Published May 08. 2013 2:00PM Updated May 08. 2013 11:44PM
New London — Jaye Wilson is a product of the New London public school system and has spent the last 36 years here as a teacher and administrator for legions of children.
She said she will miss them when she retires as principal of Winthrop STEM Elementary Magnet School.
The Board of Education Thursday voted 5-1 to name Michelle Han, currently the dean of Winthrop, as Wilson's successor. Board member Jason Catala voted against Han's appointment and member Sylvia Potter was absent.
Han was one of three applicants for the job, including two who were in-district.
Catala objected to the search process, stating that it "boggled his mind" that only three people applied for a $100,000-plus salaried position.
"I have to say that I find it extremely hard to believe that only three people applied for that job. That is a false statement, and something is not right. I would like to get some answers," he said. "I think the board should vote it down and go back and search."
Wilson, Winthrop's principal since 2008, said on Tuesday that retirement was not a decision she entered into lightly.
"My intention was always to get this building open and then retire shortly after that, but once we moved into this building and it was up and running, I said one more year, but as the year went on I felt the building could take care of itself," Wilson said. She said she started to contemplate doing something different.
Wilson started her career in 1977 as a reading resource teacher at the former Edgerton School, before transferring to Jennings Elementary School, where she spent 19 years teaching multiple grades.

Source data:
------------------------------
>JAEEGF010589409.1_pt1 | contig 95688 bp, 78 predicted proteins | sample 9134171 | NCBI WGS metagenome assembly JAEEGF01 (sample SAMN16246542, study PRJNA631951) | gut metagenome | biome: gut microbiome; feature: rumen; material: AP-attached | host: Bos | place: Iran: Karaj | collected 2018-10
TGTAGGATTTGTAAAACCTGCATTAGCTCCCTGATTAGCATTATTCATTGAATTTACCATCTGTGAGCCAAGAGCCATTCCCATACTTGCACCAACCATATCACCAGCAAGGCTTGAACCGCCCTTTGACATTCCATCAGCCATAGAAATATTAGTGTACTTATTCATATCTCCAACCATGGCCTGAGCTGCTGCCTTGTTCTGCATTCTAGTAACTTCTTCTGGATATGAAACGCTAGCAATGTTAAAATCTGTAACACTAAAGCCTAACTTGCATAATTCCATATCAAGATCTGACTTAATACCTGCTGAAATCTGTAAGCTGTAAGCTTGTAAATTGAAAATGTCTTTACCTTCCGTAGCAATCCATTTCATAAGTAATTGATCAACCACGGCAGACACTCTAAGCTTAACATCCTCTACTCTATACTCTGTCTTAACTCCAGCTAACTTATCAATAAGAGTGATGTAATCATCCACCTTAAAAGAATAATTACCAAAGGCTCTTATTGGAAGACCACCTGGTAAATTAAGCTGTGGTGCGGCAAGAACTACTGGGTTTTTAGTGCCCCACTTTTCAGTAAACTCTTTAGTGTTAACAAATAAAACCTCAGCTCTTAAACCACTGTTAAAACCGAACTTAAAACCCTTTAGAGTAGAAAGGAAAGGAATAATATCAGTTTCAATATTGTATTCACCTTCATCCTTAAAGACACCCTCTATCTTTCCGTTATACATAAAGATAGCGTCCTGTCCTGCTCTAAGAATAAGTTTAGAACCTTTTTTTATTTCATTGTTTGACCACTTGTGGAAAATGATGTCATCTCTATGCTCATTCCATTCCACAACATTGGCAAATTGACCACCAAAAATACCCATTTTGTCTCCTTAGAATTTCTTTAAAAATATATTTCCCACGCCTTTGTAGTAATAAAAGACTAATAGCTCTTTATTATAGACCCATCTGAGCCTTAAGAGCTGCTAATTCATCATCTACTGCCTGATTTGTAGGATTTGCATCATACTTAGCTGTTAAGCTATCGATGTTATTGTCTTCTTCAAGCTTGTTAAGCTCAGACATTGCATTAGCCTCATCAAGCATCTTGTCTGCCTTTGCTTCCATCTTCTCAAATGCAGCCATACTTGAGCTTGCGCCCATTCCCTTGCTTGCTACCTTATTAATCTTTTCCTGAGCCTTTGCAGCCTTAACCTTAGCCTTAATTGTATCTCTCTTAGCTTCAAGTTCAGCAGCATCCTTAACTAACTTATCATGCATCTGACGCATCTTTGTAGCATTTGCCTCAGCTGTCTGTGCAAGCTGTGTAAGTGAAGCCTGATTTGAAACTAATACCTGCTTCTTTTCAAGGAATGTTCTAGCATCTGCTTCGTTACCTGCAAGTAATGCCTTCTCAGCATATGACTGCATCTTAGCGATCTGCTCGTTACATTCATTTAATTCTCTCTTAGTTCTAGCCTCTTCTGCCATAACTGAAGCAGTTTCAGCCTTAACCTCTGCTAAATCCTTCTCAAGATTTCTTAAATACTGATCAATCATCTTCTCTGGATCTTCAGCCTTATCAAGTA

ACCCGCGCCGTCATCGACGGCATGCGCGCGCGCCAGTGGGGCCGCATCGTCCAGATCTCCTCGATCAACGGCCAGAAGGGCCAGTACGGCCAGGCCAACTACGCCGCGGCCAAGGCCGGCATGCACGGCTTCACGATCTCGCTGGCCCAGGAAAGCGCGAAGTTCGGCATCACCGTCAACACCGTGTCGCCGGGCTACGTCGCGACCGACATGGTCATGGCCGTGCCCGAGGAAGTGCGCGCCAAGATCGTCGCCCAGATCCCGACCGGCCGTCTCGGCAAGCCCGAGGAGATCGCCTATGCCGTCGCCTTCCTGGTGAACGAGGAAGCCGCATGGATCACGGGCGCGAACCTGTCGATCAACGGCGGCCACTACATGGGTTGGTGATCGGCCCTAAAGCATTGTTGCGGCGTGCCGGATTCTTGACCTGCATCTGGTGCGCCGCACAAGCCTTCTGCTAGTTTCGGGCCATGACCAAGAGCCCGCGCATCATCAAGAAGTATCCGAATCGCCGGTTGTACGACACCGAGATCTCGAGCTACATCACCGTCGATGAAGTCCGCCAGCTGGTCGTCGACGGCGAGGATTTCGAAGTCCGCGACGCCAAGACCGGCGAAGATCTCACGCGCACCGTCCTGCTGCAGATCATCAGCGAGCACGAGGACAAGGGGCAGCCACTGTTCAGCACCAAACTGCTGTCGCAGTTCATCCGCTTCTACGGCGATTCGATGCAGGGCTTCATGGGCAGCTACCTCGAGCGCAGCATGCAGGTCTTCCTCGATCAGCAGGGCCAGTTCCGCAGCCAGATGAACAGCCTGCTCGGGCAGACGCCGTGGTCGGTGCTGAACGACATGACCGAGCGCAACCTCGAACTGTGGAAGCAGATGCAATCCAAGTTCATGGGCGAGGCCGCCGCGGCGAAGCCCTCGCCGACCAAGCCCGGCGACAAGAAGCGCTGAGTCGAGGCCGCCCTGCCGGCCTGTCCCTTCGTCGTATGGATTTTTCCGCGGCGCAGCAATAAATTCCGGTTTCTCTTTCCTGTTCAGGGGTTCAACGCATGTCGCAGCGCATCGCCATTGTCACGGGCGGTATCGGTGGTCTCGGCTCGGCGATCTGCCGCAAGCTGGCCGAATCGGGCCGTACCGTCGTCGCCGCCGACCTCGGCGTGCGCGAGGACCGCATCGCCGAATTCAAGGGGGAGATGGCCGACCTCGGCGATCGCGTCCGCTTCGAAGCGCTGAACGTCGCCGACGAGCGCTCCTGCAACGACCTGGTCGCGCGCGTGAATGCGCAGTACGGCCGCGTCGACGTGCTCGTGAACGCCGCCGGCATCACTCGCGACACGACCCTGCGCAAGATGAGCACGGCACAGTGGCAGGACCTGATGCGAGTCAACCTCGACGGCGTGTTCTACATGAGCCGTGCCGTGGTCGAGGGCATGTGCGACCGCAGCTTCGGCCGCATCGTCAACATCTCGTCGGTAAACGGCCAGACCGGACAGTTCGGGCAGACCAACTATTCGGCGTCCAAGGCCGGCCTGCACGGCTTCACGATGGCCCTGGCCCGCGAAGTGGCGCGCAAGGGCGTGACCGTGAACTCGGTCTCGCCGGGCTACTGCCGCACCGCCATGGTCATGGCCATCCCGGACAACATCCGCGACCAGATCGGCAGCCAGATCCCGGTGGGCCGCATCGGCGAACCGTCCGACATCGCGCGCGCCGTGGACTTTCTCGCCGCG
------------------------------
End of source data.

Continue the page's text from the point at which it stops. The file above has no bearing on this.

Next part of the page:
In 1995, she became dean of Bennie Dover Jackson Middle School and in 2001 became assistant interim principal. Shortly after that she was named principal. After five years, Wilson began to consider retirement. But a friend convinced her to try working at an elementary school.
Wilson said the fit was a perfect match.
As a teacher and then a principal, Wilson said she has always been an advocate for the children. But she admitted that she was restrained in how much she could say.
"Sometimes, as an agent of the district I need to choose my words very carefully, but as a private citizen I'll be able to advocate for the students without being careful of offending anyone or anyone misunderstanding what my intentions are," she said.
Wilson is leaving the school before it has earned an official magnet designation by the state, and at a time when the district is embarking on its path to an all-magnet school district.
She said new initiatives at the school, which include the establishment of an Extended Learning Time program have launched the school into a better place.
It is because of partnerships and resources around the New London and afar that Wilson predicts Winthrop will become a "state of the art" school.
"I think that going the way of magnet schools will be the telling point for a district like New London. We're a small district with big-city problems. We have no money, we have staffing turnovers, and we have students who come to us needing tons of intervention," she said.
"But because we're a small enough district, by going magnet we should be able to put that all together and really put New London on the map, not only as a magnet district but as a district that shines with diversity and also pushes our students to the point where they excel at everything."
She said she's seen the district turn a corner, "take a dive and come back up."
"It just amazes me, I see myself when I look at many of the students," she said. "If someone didn't take an interest in me, if someone didn't see what I could do, I could be any one of these students at any point in time and that always grabs at me. They really can be all that they can be no matter where they start."